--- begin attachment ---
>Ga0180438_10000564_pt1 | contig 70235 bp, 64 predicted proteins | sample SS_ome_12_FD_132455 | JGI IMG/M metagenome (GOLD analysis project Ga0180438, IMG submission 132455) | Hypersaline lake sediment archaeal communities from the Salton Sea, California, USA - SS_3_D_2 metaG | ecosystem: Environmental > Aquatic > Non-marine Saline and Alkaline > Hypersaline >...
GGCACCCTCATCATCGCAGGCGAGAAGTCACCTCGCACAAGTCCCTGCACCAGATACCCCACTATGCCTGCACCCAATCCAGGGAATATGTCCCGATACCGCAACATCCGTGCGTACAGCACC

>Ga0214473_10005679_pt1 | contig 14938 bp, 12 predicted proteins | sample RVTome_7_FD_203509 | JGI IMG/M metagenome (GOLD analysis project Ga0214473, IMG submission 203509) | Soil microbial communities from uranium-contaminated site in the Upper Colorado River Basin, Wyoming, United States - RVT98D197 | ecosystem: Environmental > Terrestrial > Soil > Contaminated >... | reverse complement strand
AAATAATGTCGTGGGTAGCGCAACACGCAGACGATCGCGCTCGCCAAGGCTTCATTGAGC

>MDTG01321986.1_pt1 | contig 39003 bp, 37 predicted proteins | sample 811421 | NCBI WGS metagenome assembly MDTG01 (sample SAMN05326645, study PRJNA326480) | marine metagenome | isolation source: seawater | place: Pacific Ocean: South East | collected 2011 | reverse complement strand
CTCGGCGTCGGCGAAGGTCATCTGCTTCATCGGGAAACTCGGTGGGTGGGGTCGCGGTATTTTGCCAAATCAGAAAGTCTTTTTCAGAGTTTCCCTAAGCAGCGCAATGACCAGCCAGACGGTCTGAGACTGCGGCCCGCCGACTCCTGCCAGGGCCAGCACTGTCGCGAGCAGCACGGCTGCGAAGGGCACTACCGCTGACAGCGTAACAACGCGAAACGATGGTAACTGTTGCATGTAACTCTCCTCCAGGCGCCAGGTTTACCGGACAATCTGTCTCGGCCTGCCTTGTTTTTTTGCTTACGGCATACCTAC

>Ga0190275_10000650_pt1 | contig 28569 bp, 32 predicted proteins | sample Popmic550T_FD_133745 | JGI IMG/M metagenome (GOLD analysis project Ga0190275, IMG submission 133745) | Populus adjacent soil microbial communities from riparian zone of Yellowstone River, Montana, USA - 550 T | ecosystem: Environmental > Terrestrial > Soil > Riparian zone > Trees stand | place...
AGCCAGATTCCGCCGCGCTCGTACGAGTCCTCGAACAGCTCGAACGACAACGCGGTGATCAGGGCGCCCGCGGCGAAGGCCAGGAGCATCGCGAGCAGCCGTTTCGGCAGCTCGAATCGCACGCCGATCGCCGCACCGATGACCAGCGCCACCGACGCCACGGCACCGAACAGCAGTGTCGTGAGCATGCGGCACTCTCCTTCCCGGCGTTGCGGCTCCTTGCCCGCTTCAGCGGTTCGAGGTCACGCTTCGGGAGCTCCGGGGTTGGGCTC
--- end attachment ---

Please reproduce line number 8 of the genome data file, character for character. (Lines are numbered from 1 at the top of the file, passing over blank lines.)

AGCCAGATTCCGCCGCGCTCGTACGAGTCCTCGAACAGCTCGAACGACAACGCGGTGATCAGGGCGCCCGCGGCGAAGGCCAGGAGCATCGCGAGCAGCCGTTTCGGCAGCTCGAATCGCACGCCGATCGCCGCACCGATGACCAGCGCCACCGACGCCACGGCACCGAACAGCAGTGTCGTGAGCATGCGGCACTCTCCTTCCCGGCGTTGCGGCTCCTTGCCCGCTTCAGCGGTTCGAGGTCACGCTTCGGGAGCTCCGGGGTTGGGCTC